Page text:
BehindMLM is under Denial of Service Attack, where bad actors, controlling a swarm of hacked PC's, flood the server with traffic it cannot handle. The result is the website becomes unavailable.

No one has claimed responsibility, but then BehindMLM has made many enemies when it exposes new suspect scams almost daily, both online and offline. And it wasn't the first time the BehindMLM had been knocked offline. This time, not even Project Shield by Google, which is supposed to handle DDOS attacks, was able to handle the traffic at this time.

BehindMLM's last expose revealed that USI-Tech, had been declared illegal by several US and Canadian jurisdictions, has apparently stopped withdrawals. This has not been confirmed when the website went offline.

It's also reported that OneCoin is pretty much in stasis, with many of the prominent "leaders", many of whom had fought bitterly online with critics, have moved on to other kleptocoins.

MLMSkeptic will keep you updated on such news as available.

Wednesday, January 3, 2018

MLM Basics: Why MLM (almost) never have a price advantage

Ever notice that the products in MLM cost way more than equivalent products elsewhere?

doTerra essential oil... Intro kit is $27 for 15 mL of oil.

However, Amazon sells 10X the oil for slightly lower price, from a different vendor

Remember, 15 mL vs 160 mL of oil. doTerra is more than 10X more expensive. 

You can guess the doTerra reps will start yapping about how their stuff is Certified Therapeutic Grade Pure and nobody else compares. Actually, it's a term invented by doTerra themselves, and they certify themselves, it doesn't mean anything!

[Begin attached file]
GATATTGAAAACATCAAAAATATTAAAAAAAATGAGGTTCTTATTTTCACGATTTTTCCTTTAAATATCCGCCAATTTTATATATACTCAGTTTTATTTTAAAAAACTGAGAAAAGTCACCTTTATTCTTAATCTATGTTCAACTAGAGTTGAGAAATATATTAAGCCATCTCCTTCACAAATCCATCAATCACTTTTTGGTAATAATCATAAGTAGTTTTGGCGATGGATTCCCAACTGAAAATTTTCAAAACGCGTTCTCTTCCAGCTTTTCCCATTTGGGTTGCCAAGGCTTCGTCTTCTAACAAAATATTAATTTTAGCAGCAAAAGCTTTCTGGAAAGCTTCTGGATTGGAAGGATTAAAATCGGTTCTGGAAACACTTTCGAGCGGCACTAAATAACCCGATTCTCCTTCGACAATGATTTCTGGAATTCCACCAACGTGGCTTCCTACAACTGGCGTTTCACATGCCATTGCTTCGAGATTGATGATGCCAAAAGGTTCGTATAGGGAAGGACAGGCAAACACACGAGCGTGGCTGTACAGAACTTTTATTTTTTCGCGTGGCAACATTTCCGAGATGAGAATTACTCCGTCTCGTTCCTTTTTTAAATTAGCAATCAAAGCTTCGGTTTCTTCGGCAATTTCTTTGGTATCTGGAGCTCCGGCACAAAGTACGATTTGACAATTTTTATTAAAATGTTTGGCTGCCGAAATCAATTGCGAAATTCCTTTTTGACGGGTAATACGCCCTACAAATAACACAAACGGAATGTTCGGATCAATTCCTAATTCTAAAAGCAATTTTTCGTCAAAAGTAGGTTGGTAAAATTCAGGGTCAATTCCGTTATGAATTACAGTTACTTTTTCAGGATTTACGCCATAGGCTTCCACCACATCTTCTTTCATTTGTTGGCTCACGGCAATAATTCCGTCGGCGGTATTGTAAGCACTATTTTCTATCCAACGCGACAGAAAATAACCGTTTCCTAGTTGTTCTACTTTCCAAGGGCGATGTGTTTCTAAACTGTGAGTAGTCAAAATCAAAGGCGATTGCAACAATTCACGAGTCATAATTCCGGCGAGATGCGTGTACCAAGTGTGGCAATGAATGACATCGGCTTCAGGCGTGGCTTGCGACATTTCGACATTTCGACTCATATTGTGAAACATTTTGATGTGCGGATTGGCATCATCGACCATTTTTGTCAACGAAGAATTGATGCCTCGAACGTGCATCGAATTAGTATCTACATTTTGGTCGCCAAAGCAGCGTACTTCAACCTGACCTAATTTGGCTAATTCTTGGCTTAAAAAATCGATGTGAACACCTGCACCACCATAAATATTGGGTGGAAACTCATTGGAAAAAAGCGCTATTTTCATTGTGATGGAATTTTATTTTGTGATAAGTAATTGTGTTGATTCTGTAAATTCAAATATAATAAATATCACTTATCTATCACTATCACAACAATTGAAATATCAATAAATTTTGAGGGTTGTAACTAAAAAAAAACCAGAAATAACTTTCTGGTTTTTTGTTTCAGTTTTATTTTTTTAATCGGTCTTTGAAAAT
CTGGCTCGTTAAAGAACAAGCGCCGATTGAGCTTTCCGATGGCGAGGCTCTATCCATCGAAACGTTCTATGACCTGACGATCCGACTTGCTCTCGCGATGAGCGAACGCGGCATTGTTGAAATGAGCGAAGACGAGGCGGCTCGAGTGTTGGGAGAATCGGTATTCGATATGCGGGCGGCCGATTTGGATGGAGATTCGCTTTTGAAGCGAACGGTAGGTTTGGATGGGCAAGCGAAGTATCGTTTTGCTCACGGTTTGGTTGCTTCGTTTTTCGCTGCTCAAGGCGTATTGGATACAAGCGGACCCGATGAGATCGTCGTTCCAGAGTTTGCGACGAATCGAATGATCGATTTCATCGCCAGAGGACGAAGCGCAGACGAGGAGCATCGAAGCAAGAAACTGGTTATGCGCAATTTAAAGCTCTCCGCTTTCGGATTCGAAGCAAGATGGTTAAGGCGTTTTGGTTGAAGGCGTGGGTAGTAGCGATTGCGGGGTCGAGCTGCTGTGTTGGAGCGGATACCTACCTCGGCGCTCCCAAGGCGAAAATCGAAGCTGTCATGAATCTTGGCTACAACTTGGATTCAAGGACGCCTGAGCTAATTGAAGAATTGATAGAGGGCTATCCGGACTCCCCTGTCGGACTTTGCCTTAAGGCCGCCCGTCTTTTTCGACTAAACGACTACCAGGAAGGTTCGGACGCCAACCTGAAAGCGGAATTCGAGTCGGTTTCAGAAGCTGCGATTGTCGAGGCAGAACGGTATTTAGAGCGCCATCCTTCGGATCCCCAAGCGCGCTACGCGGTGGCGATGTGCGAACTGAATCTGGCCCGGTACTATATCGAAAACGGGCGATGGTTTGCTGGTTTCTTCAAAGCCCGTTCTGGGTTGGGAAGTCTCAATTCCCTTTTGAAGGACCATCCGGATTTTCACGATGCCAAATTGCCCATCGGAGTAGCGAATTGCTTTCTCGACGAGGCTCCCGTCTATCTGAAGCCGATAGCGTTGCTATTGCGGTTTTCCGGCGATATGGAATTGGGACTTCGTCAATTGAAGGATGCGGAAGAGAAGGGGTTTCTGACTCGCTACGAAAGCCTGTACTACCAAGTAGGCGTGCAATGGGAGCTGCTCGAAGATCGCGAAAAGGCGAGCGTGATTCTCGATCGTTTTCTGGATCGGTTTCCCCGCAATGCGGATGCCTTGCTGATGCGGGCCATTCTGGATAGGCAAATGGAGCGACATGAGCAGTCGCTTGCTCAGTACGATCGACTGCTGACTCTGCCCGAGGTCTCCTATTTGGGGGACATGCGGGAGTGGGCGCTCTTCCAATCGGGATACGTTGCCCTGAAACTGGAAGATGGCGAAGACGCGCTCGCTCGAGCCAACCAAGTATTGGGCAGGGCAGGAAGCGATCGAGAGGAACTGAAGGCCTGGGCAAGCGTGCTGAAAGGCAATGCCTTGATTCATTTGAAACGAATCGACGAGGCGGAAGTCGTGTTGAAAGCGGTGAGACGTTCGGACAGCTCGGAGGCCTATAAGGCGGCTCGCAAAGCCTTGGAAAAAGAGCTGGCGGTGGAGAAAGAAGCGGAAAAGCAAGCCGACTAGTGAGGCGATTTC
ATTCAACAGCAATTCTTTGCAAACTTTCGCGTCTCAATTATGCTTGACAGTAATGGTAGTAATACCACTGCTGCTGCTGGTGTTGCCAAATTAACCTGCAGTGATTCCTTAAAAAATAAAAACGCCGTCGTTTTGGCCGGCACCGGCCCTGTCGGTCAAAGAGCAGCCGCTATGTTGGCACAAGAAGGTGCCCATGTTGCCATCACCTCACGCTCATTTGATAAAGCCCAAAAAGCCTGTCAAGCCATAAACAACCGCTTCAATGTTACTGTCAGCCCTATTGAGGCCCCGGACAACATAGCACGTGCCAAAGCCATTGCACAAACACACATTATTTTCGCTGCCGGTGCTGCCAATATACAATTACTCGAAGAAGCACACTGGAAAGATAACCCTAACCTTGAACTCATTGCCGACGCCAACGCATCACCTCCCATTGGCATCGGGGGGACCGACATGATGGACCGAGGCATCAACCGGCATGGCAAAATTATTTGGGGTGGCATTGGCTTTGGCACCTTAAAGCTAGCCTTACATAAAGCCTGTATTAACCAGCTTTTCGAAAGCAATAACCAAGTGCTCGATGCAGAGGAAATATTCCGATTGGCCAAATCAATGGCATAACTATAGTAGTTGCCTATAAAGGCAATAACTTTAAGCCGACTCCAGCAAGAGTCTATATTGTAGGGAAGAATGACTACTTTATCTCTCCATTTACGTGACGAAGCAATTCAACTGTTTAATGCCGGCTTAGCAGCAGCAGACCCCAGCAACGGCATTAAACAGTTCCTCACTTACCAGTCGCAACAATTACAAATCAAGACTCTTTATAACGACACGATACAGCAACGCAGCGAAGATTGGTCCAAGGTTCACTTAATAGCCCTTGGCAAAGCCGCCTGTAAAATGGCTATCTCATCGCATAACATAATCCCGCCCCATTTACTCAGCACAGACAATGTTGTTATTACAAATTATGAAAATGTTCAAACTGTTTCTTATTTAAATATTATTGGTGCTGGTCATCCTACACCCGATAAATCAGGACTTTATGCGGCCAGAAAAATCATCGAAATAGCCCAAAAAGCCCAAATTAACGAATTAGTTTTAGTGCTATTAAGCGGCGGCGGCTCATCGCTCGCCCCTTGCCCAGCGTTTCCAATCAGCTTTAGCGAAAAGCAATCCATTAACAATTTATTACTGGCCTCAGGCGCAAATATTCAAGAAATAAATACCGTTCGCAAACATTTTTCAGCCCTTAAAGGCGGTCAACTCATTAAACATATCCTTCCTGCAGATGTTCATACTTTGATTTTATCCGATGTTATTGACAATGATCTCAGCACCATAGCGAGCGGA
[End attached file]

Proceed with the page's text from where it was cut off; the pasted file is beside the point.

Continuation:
How about juices, you say?

Wednesday, December 20, 2017

Unspirational Quote: It is not the mountain we conquer but ourselves

Recently, it seems some folks want followings by posting popular quotes but framing them to be inspirational toward MLM participants. Here's one example:

However, it seems these folks do NOT actually look into the origin of such a quote.

Tuesday, December 12, 2017

Scam Tactics: How Easy It Is To Fool Experts and Review Sites, or allow them to fool you

Recently, there's an article at, where the author decided to play a hoax on TripAdvisor... They created a FAKE restaurant, which is a picnic table in the back of the author's house, created some FAKE entrees (you'll laugh at the ingredients), got some FAKE reviews through burner phones and whatnot, and got it to be the top-rated restaurant in London... a restaurant that does NOT exist.

I won't spoil the method, let's just say, it's easier than you think.

This wasn't the first prank the author, Oobah Butler, had done. Previously he bullsh*tted his way onto Paris Fashion Week and it was absolutely brilliant. But he's hardly the first to prank experts and succeded.

But then, expert reviews are fooled all the time.  In 2008, wine critic and author Robin Goldstein created a fake restaurant, allegedly stocked with the worst wines Wine Spectator magazine had ever rated. The submitted it to the said magazine. After a while, the fake restaurant had won "award of excellence" by the same magazine.

Wine Spectator called it "publicity seeking stunt", but it exposes something deeply troubling... What sort of experts at the magazine review the candidate for "award of excellence"?  And if they let a fake restaurant get on, what can DELIBERATE manipulation do?

But the pattern ran much much deeper than that. Experts are fooled ALL THE TIME.
And the problem doesn't stop there. There are review and authority websites that secretly signs under-the-table deals with crooks to promote or write nice articles without any disclosure. And this had been a long-standing problem in network marketing.